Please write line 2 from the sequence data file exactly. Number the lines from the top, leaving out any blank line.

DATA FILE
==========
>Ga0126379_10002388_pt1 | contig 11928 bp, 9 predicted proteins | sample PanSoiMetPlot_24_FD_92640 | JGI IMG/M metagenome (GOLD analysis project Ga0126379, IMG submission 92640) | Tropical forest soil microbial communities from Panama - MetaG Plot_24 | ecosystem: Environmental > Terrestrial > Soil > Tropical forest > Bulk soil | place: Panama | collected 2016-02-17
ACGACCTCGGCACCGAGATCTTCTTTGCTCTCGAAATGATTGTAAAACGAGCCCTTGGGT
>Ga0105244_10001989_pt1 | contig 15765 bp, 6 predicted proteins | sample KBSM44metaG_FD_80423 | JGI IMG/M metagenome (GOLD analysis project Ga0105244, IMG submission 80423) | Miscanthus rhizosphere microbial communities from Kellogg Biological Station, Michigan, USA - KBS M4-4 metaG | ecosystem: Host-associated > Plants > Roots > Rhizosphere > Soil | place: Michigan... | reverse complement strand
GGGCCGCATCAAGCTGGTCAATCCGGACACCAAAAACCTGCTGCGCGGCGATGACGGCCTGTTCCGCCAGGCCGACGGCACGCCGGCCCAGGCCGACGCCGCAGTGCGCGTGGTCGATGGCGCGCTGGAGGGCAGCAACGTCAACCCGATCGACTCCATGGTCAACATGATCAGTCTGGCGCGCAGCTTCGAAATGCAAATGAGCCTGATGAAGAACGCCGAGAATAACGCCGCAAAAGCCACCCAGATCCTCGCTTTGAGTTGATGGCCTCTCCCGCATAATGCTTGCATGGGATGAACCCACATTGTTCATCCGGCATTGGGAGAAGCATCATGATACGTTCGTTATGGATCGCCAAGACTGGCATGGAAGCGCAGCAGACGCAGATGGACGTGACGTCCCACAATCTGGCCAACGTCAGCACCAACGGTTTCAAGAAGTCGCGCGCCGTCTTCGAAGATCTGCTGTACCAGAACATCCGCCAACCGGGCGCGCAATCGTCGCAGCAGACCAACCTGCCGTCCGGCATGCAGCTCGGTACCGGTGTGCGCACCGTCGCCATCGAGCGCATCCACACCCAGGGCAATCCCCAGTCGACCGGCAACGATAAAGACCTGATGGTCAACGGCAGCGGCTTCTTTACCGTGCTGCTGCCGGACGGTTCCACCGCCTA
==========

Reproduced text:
ACGACCTCGGCACCGAGATCTTCTTTGCTCTCGAAATGATTGTAAAACGAGCCCTTGGGT